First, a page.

Scott Gilmore, author of Inside Iris, is a pretty cool guy who wrote this equally cool article. Check it out:
As a child, when I sat behind a desk with an opened textbook in front of me, I often felt daunted and even sometimes frightened of the educators who taught me the ABC’s, 123’s and everything in between. These gargoyles would often have low expectations of us and, being from a working class, inner city area, can be forgiven for shouting and being stressed considering my class were what you could call ‘lively’ to say the least.
I remember these teachers as being glum, run down women who could find the thirty ankle-biters they were in charge of from the hours of nine am to three pm, and I can understand why they may have acted and behaved the way they did with my particular class.
Now that I am in my mid-thirties, have grown to be over six-feet tall, have a beard and am a teacher myself, I often look back at those days and wonder how that little boy would feel sitting in my classroom in 2018. Being a Primary 6 (or Year 5 in England) teacher, I was faced with my usual AQE Transfer Test chaos from April through to June. This is an extremely stressful testing procedure in Northern Ireland to determine whether a child at the age of ten or eleven is ‘smart enough’ to get into a particular grade of school.
Every year, the children in the class can find the time challenging and I regularly have a plethora of emotions from the dizzying highs to the gut-wrenching lows but, no matter what, I would always maintain an air of positivity and encourage the children as much as possible. Last academic year, I had one girl in particular who had a real issue with confidence, was getting upset and was considering not doing the AQE. I sat with this girl and discussed her worries at length, calming her down and ensuring she was able to go out to lunch with even the slightest silver lining on that particular cloud.
That evening, as I was making my way home from work, I stopped to buy my usual marking pens and, with the conversation I had with that girl was fresh in my mind, I bought a notepad and wrote a note for that girl. I told her how much I believed in her as a student, but also as a writer who had written many imaginative and creative stories that year.
The next day, I gave the girl the notepad and her face proceeded to redden with embarrassment. I then held out my hand to make her a deal – that I would give her a chapter of my still unfinished novel every week and she was to use that notepad as an escape from the stresses of AQE. The girl, who was always very quiet, simply said ‘deal’ and shook my hand before putting the notepad in her bag.
As the weeks went on, the few chapters I had written of my book soon dwindled and I had to write more to live up to my end of the bargain. Before I knew it, I was writing every night and, by the first week in July, I had written almost sixty-thousand words and finished my book, which was later to be published as my debut novel, Inside Iris.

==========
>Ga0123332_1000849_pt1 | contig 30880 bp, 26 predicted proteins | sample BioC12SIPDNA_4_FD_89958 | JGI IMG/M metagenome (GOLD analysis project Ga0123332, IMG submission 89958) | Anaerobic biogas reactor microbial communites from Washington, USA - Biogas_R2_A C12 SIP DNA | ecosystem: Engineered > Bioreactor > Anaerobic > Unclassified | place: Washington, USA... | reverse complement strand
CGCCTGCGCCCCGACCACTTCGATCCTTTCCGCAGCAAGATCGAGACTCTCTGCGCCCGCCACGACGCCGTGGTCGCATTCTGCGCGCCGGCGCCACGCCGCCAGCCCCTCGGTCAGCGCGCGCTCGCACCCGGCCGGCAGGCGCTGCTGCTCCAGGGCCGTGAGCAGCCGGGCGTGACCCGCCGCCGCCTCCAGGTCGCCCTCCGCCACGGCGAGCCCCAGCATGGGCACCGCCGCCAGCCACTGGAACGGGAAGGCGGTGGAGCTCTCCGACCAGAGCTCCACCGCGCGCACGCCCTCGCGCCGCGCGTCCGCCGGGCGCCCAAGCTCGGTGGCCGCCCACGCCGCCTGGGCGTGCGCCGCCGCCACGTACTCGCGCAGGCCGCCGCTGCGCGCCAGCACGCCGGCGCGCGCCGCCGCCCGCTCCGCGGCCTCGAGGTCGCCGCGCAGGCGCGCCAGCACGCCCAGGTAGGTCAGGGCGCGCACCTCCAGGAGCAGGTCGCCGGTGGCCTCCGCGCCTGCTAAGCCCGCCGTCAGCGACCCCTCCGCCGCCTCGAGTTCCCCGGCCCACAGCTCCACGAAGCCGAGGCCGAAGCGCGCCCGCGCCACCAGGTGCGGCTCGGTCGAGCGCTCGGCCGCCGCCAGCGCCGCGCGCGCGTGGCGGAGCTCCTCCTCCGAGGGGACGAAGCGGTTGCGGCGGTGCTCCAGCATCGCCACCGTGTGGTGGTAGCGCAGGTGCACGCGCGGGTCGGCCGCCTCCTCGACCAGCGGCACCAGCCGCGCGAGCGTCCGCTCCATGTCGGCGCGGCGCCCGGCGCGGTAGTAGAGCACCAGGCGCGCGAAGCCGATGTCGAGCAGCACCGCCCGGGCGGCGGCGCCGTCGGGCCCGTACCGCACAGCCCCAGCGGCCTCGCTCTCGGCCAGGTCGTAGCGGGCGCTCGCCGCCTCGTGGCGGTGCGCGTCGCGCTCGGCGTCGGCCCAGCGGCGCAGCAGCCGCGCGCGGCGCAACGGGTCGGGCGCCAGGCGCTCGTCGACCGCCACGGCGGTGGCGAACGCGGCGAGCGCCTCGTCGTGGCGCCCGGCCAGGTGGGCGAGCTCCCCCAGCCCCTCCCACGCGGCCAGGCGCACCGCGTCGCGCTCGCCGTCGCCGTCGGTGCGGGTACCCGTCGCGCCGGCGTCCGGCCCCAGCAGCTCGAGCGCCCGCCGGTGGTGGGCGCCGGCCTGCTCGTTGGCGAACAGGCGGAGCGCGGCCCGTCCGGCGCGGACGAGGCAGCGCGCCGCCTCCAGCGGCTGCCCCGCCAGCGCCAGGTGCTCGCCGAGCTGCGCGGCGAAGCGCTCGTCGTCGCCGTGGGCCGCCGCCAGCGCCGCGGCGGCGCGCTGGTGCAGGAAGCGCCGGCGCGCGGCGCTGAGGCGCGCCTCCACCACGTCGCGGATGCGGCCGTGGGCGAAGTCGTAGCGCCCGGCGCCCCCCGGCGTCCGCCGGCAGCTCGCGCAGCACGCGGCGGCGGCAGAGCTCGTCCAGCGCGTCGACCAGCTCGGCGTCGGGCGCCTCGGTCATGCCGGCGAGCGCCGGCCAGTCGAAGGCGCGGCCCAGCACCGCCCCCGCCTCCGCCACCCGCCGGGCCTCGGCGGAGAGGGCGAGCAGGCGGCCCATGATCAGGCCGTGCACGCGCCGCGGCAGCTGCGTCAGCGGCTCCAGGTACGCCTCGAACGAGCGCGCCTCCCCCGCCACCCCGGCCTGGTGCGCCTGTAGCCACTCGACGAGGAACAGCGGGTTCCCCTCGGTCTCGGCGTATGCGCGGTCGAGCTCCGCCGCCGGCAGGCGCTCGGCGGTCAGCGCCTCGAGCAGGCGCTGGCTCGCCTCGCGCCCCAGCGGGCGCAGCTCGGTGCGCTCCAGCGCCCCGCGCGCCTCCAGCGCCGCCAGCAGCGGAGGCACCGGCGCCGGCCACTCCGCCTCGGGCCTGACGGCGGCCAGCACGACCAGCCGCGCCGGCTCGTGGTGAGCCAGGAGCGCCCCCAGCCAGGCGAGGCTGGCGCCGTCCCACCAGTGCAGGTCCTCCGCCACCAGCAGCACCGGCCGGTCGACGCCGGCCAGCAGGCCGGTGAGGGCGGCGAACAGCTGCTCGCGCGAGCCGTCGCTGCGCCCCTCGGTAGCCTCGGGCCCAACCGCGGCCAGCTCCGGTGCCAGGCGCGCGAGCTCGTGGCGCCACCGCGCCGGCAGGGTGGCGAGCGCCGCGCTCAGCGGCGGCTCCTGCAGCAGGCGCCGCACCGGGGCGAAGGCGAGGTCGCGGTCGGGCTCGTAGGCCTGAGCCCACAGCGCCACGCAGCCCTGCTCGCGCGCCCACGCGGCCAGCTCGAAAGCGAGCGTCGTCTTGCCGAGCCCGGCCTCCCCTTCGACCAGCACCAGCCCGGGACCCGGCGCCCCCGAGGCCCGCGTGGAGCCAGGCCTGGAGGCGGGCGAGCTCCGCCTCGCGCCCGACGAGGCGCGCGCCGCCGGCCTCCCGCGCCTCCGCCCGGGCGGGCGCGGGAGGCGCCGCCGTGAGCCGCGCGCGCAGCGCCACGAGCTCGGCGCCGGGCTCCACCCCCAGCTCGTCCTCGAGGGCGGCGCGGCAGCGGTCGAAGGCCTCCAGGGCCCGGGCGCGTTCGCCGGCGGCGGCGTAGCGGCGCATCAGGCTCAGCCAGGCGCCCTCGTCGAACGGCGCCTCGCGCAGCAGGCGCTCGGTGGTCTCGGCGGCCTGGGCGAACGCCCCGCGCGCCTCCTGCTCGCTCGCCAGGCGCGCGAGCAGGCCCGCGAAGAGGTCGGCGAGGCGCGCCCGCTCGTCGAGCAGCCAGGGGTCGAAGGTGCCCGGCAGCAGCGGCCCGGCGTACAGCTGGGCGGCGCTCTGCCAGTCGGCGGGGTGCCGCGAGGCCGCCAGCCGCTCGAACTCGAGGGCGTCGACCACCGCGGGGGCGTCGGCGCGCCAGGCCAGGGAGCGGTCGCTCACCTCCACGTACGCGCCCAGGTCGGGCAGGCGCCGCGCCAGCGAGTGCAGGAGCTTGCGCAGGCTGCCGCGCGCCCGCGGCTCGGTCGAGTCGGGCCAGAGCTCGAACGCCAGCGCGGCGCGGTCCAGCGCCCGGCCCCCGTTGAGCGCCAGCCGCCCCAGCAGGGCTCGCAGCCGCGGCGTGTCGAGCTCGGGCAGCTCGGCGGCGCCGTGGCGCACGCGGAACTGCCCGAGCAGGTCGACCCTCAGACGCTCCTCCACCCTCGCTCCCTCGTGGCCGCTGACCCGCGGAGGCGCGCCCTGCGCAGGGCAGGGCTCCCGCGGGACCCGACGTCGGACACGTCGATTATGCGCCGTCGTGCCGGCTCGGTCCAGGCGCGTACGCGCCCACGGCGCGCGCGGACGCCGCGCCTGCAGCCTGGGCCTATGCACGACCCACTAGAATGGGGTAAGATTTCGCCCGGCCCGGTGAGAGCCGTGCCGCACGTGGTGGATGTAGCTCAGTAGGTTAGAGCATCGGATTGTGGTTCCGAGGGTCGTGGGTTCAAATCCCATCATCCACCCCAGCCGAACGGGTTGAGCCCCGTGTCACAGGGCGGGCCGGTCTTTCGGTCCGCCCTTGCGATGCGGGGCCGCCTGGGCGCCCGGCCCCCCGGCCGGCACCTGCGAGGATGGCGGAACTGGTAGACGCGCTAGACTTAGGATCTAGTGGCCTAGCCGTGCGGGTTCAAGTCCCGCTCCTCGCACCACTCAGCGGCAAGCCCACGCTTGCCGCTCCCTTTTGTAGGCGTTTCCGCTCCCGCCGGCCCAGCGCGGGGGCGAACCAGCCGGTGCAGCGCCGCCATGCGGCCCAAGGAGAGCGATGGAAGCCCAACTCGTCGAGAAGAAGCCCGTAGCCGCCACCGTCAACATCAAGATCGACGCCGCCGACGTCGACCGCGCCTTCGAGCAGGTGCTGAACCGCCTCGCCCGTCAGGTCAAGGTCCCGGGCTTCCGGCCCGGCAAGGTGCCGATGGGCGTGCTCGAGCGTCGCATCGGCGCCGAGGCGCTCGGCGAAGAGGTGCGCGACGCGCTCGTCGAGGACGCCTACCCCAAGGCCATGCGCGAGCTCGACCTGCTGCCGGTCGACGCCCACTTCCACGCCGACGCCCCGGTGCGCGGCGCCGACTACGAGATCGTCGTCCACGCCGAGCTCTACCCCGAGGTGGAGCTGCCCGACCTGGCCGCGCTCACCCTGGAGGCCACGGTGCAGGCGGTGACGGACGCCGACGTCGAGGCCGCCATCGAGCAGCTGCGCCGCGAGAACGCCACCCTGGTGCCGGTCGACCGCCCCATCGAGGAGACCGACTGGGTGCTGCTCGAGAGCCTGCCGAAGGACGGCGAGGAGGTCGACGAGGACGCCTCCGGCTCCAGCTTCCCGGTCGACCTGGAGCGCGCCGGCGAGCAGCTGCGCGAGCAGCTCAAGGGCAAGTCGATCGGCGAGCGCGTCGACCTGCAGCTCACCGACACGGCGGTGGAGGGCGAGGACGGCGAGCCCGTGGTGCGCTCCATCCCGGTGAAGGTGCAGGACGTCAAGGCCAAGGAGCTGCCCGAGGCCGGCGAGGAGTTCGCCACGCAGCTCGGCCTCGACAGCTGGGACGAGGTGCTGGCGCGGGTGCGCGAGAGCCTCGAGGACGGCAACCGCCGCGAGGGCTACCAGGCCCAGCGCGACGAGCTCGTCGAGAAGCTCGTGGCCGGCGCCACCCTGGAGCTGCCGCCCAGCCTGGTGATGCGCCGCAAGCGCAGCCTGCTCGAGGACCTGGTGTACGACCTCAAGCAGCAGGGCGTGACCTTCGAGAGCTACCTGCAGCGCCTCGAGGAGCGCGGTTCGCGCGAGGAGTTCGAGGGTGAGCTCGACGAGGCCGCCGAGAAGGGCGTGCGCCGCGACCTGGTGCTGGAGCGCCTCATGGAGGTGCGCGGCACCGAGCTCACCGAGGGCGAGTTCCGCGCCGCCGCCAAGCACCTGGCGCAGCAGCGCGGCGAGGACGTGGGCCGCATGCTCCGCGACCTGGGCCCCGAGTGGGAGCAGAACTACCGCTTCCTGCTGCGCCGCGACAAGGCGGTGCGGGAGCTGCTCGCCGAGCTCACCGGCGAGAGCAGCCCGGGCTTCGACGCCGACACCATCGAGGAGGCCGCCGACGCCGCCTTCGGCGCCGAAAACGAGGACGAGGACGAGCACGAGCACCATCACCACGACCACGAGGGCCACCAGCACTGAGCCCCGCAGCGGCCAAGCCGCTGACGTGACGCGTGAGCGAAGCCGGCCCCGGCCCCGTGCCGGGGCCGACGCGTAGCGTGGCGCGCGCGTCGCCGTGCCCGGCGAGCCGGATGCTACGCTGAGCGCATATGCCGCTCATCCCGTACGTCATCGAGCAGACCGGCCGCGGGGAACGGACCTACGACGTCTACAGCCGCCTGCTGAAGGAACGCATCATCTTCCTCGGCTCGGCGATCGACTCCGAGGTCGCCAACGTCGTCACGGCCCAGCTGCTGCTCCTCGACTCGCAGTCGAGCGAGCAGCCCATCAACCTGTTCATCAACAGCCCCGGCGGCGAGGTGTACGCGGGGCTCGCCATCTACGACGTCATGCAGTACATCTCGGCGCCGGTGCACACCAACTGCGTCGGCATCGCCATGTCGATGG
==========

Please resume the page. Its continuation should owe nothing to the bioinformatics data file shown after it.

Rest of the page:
I am in no doubt that this agreement, this handshake and this child gave me the impetus to finish my first book, publish it and achieve a dream I had since I was a child. She, along with other past pupils I have taught, have inspired me in different ways, encouraging me to look at myself as a professional and as a person – to change, develop and evolve.
I firmly believe that, as educators, as parents and as adults in general, we have a duty to encourage and develop the children in our care beyond the academic targets and statistics that are laid before them. We need to encourage the children in our care to challenge themselves, develop their minds creatively and to not be afraid of making mistakes.
I, and many other teachers, take pride in the fact that children in our classrooms know we will be there to catch them when they do make mistakes, when they do fail and when that ‘risk’ didn’t pay off as they had expected it to. Each and every year, I would watch two TED Talks. One by Sir Ken Robinson and the other is by Rita Pierson. There, she would talk about how every child needs a champion – someone who will believe in and encourage them no matter what, no matter how hard things got or how insurmountable a task or challenge may be.
With more experience and guidance from an inspirational principal, I learned the importance of connecting with the pupils in my class right from the most exceptionally gifted and talented to the most challenging and troubled. This connection and relationship, forged between a teacher a child, can empower them to do more than they thought they were ever capable of. It can push them from the ordinary to the extraordinary.
As a child in my class, sitting at a desk behind an open textbook, I want you to feel that I know you. I want you to feel that I understand, and I believe in you. I want you to know that, in a world of uncertainty, Brexit and pressures exerted on you from social media, that you have something that is certain in me. You will have someone who will always be there for you, who will have your back when times are tough and who will never ever give up on holding a mirror up to show you the person you can be.
Rita Pierson sums it up best when she asks how powerful our world would be if we have kids who are not afraid to take risks, not afraid to think and who have a champion – an adult who will not give up on them and who insists that they become the best that they can possibly be. Young people need champions and, as adults, we owe it to them to be their guides, their guardians and that person who will encourage them to be more than ordinary – to be the exception.
Author of Inside Iris
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